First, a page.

Sunday, April 21, 2013

In Nigeria, You're on Your Own

I was rudely reminded a few days ago that in Nigeria you're truly on your own in terms of the Nigerian government not being in the business of providing assistance to its citizens.

On arriving at Murtala Mohammed airport, I proceeded to the Arik check in counter for my boarding pass. In a bid to present my ID and ticket, I placed my laptop bag (containing my laptop and some documents) on the metallic platform attached to the counter so I could search my handbag with my free hand. Just as I was about presenting the documents to the lady at the counter, she advised that I move to the next counter as she was presently occupied. So I moved to the next counter, but forgot to take my laptop with me, and it wasn't until I arrived at the metal detectors that I realized I'd abandoned it on the counter.

Immediately, I made a quick dash to the counter, and to my consternation it was gone! In a matter of less than 5 minutes! What still baffles me is the time frame within which the incident happened.

I asked all the so-called security men patrolling the check-in counter if they'd seen it, and of course they said they hadn't. I asked if there were security cameras, but again they answered in the negative. In actuality, there are cameras in the airport, but like most things Nigerian, they weren't functional. As I stood there trying to comprehend why the cameras weren't working, someone advised that I speak with the NAA (Nigeria Airport Authority) representative stationed by the airport door.

At that point, I had lost all hope of recovering the laptop. 

After narrating my ordeal to the NAA rep, I asked if she could make an announcement for the missing laptop, but she balked. Even after my boss suggested that a reward would be offered and no questions asked if the laptop bag and its contents were returned, she still refused to make the announcement. Her reason being it would paint the airport in a bad light. As if that reason wasn't ludicrous enough, some security officer stupidly said that it was impossible to lose a laptop in the airport. In essence, he meant we were looking for something that didn't exist. Really?? Like we didn't have better things to do other than look for a laptop that wasn't really missing?!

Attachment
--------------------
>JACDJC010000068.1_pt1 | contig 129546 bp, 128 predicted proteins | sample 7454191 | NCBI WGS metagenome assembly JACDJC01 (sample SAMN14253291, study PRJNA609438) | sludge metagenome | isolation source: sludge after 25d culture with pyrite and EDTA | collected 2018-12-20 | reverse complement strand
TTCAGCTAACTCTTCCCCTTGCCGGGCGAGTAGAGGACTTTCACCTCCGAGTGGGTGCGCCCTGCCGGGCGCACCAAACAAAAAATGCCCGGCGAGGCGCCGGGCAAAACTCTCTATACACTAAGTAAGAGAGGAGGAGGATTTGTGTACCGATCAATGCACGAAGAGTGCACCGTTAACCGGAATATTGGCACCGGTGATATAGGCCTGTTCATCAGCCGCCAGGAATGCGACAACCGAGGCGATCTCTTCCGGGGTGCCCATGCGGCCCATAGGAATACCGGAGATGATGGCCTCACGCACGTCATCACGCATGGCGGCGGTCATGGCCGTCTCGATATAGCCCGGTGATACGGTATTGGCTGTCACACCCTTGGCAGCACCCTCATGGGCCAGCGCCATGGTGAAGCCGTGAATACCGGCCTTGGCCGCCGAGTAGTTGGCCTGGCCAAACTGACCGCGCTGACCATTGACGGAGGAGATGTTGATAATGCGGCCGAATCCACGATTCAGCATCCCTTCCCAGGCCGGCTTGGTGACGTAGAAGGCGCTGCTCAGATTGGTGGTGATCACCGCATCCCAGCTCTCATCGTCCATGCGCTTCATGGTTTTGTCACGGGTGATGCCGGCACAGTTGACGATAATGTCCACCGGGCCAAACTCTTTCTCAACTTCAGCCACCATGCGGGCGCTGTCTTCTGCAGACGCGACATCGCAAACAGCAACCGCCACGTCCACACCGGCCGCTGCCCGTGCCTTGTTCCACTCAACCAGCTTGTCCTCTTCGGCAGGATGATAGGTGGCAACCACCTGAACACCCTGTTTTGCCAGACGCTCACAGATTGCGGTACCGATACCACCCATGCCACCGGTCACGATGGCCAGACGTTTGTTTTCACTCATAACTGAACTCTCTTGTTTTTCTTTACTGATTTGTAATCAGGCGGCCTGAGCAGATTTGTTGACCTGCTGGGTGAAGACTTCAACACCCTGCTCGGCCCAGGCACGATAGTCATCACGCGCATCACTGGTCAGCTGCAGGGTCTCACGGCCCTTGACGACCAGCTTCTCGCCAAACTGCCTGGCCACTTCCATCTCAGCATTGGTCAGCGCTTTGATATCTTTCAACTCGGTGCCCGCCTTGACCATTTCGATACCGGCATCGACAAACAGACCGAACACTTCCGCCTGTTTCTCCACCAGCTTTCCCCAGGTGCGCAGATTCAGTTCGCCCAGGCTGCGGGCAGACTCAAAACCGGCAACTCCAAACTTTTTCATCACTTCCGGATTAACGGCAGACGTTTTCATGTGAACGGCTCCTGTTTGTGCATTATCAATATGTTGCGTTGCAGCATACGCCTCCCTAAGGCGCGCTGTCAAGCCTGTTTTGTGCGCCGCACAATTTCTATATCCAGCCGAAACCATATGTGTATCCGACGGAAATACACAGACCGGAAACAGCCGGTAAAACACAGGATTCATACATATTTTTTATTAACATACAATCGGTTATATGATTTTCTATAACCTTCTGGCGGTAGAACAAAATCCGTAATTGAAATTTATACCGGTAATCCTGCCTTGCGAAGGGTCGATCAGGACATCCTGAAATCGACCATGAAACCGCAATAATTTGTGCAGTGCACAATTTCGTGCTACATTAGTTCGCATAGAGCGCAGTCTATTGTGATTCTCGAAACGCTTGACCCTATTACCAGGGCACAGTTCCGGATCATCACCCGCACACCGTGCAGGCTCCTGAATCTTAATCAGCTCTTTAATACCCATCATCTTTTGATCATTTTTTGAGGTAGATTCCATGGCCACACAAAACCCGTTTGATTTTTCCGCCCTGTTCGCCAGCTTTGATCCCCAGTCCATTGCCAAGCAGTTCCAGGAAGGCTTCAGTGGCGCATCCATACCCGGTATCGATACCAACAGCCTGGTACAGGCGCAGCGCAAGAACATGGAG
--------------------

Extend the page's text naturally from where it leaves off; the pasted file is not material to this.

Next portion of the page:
Needless to say, after talking to all those who could have supposedly helped, the laptop still wasn't found before I boarded my flight. Although I filled out a complaint form before departing, I know there's not a snowball's chance in hell of recovering the laptop and the documents.

Going back to my first point about the Nigerian government not providing assistance, wouldn't it be in the best interest of everyone in the airport for the security cameras to work? What if it were a bomb I had placed on the counter? Isn't it strange that none of the so-called security men patrolling the counters called me back to pick up my property? The NAA should be ashamed of trying to paint a picture of a safe, functioning airport when in fact it isn't.